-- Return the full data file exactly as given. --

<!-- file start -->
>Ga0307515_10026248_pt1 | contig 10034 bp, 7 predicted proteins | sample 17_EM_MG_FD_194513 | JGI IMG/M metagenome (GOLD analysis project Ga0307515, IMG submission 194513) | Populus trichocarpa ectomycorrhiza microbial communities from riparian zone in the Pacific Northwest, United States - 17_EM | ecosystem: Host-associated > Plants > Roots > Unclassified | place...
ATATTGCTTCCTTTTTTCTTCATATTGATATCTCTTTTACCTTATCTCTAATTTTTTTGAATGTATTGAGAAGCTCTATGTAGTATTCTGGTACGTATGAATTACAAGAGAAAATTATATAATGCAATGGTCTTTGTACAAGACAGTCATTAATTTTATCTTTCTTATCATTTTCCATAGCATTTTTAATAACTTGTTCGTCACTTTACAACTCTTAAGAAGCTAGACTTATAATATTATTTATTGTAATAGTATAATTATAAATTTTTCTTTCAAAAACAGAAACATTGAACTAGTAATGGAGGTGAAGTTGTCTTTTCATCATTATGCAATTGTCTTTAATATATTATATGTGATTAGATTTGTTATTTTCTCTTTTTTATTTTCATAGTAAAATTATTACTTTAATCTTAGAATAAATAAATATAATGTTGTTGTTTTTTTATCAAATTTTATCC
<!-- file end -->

>Ga0307515_10026248_pt1 | contig 10034 bp, 7 predicted proteins | sample 17_EM_MG_FD_194513 | JGI IMG/M metagenome (GOLD analysis project Ga0307515, IMG submission 194513) | Populus trichocarpa ectomycorrhiza microbial communities from riparian zone in the Pacific Northwest, United States - 17_EM | ecosystem: Host-associated > Plants > Roots > Unclassified | place...
ATATTGCTTCCTTTTTTCTTCATATTGATATCTCTTTTACCTTATCTCTAATTTTTTTGAATGTATTGAGAAGCTCTATGTAGTATTCTGGTACGTATGAATTACAAGAGAAAATTATATAATGCAATGGTCTTTGTACAAGACAGTCATTAATTTTATCTTTCTTATCATTTTCCATAGCATTTTTAATAACTTGTTCGTCACTTTACAACTCTTAAGAAGCTAGACTTATAATATTATTTATTGTAATAGTATAATTATAAATTTTTCTTTCAAAAACAGAAACATTGAACTAGTAATGGAGGTGAAGTTGTCTTTTCATCATTATGCAATTGTCTTTAATATATTATATGTGATTAGATTTGTTATTTTCTCTTTTTTATTTTCATAGTAAAATTATTACTTTAATCTTAGAATAAATAAATATAATGTTGTTGTTTTTTTATCAAATTTTATCC